College students weigh in on the vaccine

Some are hoping the vaccine will be the answer to end the pandemic
Published: Apr. 6, 2021 at 9:59 PM EDT
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LANSING, Mich. (WILX) - Michigan State University is making a push to encourage its students to get a vaccine as COVID-19 cases rise among younger age groups. With vaccine eligibility opened to all people ages 16 and up, Michigan State University Freshmen Sara Purdue and Marie Kroneman say they’re excited to get it.

Purdue said, “It’s really exciting just to know that a lot of people are willing to put the health of others as a priority.”

Kroneman said, “I’m currently registering right now. I can’t wait for more people to get vaccinated so we can safely hangout again.”

MSU Deputy Spokesperson Dan Olsen says they have sent various e-mails to students filled with information and encouraging them to sign up at multiple locations. He says he’s pleasantly surprised with the amount of students who are looking forward to getting the shot.

“Recently we did a survey of our students to see the receptiveness of the COVID vaccine and their willingness to get one,” Olsen said. “We were pleased to have our research results come back that 80% of our students are willing to get a vaccine and plan to get a vaccine. The biggest reason they’re planning to do that is because they want to protect, not only themselves, but their friends, their family and their loved ones.”

Bailey Ruedisale says she’s excited for the vaccine to open up for 16+ because it’s been hard for her as a graduate student to find a job. She’s hoping the vaccine will be the answer to end the pandemic and open up those positions.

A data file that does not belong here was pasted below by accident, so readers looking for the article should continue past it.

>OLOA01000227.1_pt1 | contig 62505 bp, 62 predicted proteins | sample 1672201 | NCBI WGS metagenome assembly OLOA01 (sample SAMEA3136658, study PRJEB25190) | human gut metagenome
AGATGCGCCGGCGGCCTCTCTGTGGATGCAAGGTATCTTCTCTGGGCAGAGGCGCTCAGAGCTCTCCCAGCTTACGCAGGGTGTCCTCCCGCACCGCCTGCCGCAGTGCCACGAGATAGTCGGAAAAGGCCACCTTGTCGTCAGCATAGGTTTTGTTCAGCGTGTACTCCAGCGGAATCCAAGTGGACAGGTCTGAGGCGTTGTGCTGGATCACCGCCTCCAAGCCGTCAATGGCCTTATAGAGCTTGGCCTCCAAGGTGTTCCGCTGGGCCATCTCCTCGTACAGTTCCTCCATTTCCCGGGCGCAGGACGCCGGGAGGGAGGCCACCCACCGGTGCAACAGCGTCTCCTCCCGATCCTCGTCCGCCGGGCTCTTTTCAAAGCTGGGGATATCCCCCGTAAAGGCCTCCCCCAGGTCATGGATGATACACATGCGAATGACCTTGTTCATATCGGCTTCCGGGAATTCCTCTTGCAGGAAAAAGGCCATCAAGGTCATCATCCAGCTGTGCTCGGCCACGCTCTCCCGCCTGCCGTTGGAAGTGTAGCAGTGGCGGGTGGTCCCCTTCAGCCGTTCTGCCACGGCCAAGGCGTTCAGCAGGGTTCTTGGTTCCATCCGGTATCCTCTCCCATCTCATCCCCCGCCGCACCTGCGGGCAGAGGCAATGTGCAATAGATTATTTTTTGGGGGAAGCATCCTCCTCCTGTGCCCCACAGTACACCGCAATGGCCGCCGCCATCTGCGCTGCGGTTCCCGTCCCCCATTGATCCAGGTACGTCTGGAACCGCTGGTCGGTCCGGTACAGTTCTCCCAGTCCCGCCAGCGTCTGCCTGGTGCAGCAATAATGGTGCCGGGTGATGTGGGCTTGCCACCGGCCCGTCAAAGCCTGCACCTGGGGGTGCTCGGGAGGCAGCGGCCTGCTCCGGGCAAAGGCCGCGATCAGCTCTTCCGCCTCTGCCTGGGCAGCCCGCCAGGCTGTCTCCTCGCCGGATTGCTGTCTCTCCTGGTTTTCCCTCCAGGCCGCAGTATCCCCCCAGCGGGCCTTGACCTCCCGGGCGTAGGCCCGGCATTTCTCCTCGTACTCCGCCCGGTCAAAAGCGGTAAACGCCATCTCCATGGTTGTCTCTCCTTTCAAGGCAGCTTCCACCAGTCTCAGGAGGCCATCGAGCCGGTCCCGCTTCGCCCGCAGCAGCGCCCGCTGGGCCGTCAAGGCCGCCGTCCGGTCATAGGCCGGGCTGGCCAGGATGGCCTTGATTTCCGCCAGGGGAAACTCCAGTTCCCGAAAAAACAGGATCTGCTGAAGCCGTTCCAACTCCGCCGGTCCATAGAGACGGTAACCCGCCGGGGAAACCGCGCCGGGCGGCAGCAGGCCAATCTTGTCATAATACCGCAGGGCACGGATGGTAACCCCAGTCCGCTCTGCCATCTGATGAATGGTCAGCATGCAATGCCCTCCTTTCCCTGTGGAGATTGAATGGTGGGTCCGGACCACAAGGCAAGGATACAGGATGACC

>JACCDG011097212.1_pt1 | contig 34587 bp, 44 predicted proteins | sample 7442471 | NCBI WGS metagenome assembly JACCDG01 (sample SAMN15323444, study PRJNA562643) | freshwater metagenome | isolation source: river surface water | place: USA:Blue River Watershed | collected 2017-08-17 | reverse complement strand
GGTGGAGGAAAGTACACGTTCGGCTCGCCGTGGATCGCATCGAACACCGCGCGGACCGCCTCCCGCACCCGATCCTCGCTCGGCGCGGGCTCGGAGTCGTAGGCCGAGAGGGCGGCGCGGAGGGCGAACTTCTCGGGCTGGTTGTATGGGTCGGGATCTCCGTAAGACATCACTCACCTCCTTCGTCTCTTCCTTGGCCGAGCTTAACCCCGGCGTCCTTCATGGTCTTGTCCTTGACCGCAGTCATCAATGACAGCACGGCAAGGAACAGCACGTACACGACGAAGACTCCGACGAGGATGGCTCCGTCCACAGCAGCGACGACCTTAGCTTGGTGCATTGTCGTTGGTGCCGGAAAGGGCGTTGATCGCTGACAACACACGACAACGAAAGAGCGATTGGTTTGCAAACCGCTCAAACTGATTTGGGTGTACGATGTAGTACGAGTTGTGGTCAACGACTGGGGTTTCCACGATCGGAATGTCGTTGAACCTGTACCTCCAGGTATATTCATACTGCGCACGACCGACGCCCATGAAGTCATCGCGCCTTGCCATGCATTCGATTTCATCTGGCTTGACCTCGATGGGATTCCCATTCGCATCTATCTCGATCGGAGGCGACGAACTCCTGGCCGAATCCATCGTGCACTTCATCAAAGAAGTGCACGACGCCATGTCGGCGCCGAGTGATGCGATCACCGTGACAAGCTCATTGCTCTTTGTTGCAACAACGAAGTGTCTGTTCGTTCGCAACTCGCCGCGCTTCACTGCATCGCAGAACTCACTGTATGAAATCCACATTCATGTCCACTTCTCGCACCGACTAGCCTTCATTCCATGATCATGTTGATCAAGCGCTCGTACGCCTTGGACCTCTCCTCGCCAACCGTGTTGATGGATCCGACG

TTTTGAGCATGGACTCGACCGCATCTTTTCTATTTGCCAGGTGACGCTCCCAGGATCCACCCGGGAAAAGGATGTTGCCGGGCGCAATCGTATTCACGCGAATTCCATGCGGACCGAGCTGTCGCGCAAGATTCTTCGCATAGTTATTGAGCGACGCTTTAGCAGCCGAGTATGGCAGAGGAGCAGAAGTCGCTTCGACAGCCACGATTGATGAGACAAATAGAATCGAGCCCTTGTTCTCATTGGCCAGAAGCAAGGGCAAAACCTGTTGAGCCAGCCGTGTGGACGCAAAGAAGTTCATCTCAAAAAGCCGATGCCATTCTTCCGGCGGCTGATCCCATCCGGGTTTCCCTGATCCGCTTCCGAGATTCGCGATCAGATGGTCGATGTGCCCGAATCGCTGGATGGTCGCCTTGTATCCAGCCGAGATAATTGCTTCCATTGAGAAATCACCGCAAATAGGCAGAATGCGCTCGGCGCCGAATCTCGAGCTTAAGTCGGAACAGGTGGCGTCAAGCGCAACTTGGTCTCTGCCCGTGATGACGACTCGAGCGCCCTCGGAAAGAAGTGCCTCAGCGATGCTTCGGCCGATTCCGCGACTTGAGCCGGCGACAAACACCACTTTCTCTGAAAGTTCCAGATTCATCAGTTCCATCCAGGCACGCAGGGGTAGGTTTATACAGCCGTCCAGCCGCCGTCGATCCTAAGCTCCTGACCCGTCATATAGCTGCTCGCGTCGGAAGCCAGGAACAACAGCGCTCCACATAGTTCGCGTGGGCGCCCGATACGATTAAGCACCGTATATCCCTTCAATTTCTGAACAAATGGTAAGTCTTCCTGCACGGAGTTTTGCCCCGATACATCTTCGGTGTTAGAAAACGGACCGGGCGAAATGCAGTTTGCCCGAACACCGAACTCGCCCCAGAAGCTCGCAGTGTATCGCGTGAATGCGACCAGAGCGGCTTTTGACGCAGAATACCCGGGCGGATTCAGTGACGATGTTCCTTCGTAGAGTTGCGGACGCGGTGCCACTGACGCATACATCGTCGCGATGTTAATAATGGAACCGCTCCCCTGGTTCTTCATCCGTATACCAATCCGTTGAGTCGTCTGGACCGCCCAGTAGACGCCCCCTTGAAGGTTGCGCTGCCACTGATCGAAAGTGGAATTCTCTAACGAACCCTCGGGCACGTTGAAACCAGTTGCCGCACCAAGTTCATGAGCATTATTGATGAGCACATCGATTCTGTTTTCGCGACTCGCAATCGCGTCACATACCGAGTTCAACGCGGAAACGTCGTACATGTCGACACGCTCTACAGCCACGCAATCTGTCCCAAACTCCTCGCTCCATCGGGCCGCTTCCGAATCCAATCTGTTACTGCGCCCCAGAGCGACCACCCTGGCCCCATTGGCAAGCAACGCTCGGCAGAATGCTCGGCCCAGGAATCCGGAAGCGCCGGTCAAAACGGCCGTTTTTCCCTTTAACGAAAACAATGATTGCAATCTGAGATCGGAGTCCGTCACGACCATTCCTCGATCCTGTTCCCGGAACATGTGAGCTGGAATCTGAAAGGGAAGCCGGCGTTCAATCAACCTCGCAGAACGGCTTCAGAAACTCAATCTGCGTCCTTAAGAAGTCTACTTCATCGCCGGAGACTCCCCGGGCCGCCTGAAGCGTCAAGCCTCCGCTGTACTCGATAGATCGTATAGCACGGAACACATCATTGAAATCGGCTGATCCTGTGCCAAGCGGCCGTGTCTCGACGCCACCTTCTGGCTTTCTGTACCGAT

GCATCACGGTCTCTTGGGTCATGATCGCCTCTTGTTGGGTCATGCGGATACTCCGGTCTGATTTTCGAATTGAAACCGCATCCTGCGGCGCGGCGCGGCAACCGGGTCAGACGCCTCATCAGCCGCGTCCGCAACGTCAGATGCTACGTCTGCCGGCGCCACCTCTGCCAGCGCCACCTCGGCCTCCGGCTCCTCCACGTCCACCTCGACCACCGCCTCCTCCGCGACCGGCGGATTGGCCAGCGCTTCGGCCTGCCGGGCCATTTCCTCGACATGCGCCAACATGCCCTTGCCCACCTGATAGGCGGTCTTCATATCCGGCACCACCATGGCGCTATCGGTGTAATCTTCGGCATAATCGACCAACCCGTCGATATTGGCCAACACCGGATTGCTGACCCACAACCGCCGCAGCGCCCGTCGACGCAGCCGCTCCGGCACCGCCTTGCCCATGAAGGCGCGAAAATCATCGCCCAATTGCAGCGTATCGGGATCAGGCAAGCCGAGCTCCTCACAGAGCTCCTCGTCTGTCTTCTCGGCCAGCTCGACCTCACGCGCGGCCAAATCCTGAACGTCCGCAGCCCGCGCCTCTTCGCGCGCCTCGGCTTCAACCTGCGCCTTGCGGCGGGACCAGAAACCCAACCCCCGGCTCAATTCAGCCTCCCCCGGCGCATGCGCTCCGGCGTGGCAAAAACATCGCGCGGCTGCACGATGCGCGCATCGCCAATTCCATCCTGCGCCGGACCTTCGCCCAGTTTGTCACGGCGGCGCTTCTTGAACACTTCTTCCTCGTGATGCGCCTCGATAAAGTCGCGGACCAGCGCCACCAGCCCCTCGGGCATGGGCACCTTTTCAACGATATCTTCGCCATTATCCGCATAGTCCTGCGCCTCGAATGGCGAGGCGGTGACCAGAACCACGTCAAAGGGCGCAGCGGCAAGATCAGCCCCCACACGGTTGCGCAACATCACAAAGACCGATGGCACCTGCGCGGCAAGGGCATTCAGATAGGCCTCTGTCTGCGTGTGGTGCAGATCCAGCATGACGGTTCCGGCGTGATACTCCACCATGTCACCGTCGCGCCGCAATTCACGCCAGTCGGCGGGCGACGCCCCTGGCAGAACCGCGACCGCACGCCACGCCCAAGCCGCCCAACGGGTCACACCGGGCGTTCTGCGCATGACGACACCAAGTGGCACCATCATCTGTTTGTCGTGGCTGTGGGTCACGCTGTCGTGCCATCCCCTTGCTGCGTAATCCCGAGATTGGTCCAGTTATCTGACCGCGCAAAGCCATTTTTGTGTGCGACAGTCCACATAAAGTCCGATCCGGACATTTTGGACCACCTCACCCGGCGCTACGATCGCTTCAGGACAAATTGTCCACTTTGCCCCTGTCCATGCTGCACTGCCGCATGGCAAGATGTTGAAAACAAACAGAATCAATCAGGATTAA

“It’s been pretty hard finding a job or just even finding places hiring in general with the hiring freezes and stuff,” Ruedisale said. “I know the State of Michigan had a freeze for a while and it was recently lifted. I’ve checked out there a few times.”

As somebody who is very familiar with the college life, Ruedisale says this year compared to years past has been extremely abnormal.

Ruedisale said, “I think there’s a certain part of the environment you’re missing out on with the college experience by being isolated and not really getting to meet people and interact with people and just getting to know people in general. I think that’s definitely been taken away from everyone.”

While Purdue and Kroneman understand the community needs to reach herd immunity first, they’re optimistic about being able to live the real college life for their sophomore year.

Kroneman said, “I’m hoping by next year I can go to more tailgates or maybe some parties.” “I love sports,” Purdue said. “I’m a huge sports fan so coming here there’s a lot of big opportunities for that so that will be really fun next year.”

Ingham County Health Officer Linda Vail hopes students will see the vaccine as a way to have more opportunities for fun next school year.

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